Buckinghamshire, my adopted county, is a place of minor, restrained tourist attractions. The Chilterns are its main landscape asset, a quiet conglomeration of hill and valley and wood. Not so tall and commanding, but appealing on a small scale, and very convenient to London.
There are many attractive small market towns, their old hearts preserved (more or less), and important National Trust properties. Famous figures who lived here, such as Roald Dahl, are suitably celebrated.
There was no “you must see this” feature to instantly define the county to the tourist. Until, that is, a metal detector gave off an urgent high pitched whine over a field at Lenborough in the north of the county just before Christmas, 2014.
Something valuable and rare buried there for almost a thousand years could be about to become that crowd-pulling attraction. The unearthed cache of 5,251 coins, protected inside a lead sheet, turned out to be the largest Anglo Saxon coin hoard discovered since the Treasure Act took effect in 1996. There is a strong chance it can pass to the Buckinghamshire County Museum in the county town Aylesbury, to be put on permanent display.
Ros Tyrrell, the Finds Liaison Officer in charge of the excavation, said later: “Now I know a little of what Egyptologist Howard Carter must have felt when he first looked into the tomb of Tutankhamen.’”
The coins of the Lenborough Hoard, depicting the heads of kings Æthelred II (the Unready 978-1016) and Cnut (Canute,1016-35), were buried towards the end of Cnut’s reign. They are all silver pennies, save for two cut half pennies, and come from 40 different mints around England. They are still being catalogued by the British Museum, but the county coroner has given permission for “about 20 coins” to be displayed at the County Museum before the inquest is heard.
Some coins from the hoard were put on display at the British Museum in February (2015), coinciding with the launch of the annual Treasure Report.
Under the Treasure Act 1996, the local Buckinghamshire coroner, at an inquest, must determine whether the find constitutes treasure or not. If it is declared treasure, the owner must offer it for sale to a museum at a price set by an independent board of antiquities experts. This is the largest Anglo Saxon coin hoard discovered since the Treasure Act was introduced, and it could could be worth up to £1.3m.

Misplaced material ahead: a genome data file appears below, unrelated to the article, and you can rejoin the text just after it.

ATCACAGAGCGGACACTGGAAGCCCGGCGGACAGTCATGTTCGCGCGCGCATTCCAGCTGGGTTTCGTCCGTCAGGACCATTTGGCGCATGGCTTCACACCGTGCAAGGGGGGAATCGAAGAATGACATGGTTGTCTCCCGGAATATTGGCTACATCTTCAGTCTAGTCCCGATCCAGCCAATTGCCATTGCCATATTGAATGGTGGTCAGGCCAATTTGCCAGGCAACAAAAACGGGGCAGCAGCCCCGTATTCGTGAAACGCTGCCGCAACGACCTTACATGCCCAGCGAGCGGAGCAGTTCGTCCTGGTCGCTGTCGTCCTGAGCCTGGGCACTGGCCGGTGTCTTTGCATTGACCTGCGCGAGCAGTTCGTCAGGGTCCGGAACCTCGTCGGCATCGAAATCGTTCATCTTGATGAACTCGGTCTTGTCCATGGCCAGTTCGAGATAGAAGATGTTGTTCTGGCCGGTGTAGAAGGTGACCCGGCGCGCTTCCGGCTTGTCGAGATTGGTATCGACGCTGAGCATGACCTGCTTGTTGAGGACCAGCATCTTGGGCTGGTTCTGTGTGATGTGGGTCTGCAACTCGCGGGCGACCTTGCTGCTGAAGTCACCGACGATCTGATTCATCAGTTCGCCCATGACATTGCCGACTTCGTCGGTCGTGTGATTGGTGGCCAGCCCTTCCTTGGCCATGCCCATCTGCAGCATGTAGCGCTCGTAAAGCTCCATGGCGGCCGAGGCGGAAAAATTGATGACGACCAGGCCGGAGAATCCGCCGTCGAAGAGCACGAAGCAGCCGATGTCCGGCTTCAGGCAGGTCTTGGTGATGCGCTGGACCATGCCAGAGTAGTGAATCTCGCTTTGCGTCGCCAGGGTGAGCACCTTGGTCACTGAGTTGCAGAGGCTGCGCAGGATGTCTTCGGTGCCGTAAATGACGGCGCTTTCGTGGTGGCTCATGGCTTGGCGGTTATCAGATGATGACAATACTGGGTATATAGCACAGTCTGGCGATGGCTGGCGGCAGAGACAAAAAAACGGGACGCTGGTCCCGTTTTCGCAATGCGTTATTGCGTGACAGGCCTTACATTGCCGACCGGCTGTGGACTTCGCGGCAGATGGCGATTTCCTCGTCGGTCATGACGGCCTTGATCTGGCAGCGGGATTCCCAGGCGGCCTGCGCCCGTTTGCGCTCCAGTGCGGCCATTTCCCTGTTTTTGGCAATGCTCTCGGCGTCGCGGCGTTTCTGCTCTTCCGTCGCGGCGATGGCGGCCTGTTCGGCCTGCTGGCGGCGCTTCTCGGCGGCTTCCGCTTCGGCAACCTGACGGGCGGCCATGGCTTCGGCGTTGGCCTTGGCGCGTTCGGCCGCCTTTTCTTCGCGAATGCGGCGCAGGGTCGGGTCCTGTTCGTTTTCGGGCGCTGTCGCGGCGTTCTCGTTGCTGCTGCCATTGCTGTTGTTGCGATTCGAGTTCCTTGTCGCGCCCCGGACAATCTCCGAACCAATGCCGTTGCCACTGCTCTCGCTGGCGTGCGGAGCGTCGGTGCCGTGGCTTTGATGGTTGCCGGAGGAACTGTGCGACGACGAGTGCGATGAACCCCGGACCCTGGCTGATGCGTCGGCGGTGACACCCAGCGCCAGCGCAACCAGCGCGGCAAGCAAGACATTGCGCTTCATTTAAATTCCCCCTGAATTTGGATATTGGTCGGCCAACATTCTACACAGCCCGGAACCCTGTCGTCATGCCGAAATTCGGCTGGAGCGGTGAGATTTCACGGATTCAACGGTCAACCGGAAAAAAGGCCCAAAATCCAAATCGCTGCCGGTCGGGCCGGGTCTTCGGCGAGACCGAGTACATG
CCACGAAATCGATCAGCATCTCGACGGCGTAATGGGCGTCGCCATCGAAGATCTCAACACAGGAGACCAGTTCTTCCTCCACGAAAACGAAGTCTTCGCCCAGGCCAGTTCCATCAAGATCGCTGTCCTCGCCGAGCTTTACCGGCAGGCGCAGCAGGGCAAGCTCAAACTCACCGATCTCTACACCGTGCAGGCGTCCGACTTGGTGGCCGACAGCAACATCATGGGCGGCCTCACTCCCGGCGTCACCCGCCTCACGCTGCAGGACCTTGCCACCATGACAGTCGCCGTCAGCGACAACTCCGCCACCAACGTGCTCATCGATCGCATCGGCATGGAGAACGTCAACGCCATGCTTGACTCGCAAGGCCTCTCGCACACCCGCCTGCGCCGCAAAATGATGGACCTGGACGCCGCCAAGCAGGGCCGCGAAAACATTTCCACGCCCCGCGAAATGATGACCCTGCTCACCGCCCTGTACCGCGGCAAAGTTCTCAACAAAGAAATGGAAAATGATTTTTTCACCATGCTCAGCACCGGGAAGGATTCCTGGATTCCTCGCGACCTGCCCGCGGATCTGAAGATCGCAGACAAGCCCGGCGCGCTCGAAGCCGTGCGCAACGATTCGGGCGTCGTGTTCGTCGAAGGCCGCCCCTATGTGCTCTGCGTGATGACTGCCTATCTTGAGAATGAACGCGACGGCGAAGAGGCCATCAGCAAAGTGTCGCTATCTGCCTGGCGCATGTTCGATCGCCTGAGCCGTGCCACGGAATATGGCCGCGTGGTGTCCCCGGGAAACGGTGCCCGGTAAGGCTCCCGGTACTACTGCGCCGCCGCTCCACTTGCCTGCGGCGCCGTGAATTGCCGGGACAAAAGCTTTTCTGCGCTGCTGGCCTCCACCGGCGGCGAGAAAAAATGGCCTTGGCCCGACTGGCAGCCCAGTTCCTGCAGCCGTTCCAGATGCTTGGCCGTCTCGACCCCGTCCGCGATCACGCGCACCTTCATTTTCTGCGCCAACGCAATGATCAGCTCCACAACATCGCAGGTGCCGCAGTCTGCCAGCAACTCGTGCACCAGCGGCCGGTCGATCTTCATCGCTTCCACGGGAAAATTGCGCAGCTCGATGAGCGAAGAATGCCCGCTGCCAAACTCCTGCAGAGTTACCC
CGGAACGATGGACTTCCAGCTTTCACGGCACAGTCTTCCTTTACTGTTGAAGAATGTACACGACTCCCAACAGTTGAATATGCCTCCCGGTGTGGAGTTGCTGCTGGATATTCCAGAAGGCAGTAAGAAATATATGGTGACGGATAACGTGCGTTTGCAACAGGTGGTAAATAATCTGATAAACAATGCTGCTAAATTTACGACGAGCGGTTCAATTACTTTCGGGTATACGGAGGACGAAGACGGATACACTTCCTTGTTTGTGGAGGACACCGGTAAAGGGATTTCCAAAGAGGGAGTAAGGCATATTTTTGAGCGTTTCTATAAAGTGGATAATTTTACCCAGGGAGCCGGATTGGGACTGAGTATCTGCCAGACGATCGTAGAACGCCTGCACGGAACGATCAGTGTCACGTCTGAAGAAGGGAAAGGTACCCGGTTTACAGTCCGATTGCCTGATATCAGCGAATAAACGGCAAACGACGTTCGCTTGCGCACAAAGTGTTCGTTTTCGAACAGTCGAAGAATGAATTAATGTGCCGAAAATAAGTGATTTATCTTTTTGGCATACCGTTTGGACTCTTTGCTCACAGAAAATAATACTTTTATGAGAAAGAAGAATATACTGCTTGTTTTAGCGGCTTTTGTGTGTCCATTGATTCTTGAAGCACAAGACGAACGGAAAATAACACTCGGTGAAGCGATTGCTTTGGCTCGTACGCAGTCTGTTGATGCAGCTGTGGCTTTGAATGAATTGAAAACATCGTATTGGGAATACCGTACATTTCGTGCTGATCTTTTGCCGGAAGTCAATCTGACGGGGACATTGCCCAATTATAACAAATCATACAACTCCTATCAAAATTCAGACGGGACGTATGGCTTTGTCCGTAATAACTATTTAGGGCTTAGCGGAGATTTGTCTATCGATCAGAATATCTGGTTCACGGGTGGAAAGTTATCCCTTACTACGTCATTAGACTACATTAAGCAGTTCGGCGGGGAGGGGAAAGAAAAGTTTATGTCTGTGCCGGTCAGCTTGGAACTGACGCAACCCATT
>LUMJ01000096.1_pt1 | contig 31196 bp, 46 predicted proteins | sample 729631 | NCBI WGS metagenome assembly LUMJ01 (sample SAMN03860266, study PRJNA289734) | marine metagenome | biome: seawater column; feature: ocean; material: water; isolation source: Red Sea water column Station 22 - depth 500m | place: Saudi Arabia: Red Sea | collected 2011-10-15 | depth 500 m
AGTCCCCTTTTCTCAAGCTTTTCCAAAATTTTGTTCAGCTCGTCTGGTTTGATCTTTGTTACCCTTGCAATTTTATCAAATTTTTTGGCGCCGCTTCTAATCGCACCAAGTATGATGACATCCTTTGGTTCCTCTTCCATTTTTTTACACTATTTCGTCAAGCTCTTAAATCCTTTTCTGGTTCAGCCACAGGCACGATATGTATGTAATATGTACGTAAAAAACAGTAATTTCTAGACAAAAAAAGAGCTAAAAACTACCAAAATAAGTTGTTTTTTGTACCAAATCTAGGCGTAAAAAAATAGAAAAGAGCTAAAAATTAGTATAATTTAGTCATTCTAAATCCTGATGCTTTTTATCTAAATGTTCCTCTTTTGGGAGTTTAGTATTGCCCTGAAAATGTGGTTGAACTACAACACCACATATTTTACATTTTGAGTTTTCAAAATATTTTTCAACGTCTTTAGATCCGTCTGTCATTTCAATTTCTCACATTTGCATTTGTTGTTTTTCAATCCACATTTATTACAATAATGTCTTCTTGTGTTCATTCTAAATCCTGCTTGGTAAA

The find was made by Weekend Wanderers Detecting Club member Paul Coleman, from Southampton, on 21 December 2015 at a detectorists’ rally. It was wrapped in a lead sheet, presumably buried in the ground for safekeeping. Protected against the elements, the find very well preserved. With coins from around 40 different mints in England, the horde provides a rare source of information on the circulation of coinage from that time.
The museum in Aylesbury, 16 miles from where the find was made, is the obvious choice for the place to display them. It has already launched an appeal for pledges to assess the amount of local support there is. Funding bodies are said to be impressed if they see significant local support for an acquisition.
Bob Sutcliffe, of Buckinghamshire County Museum, commented: “This is an incredible find for Buckinghamshire. Someone in the now-tiny village of Lenborough had stashed a massive amount of money almost 1,000 years ago, and we want to know who and why.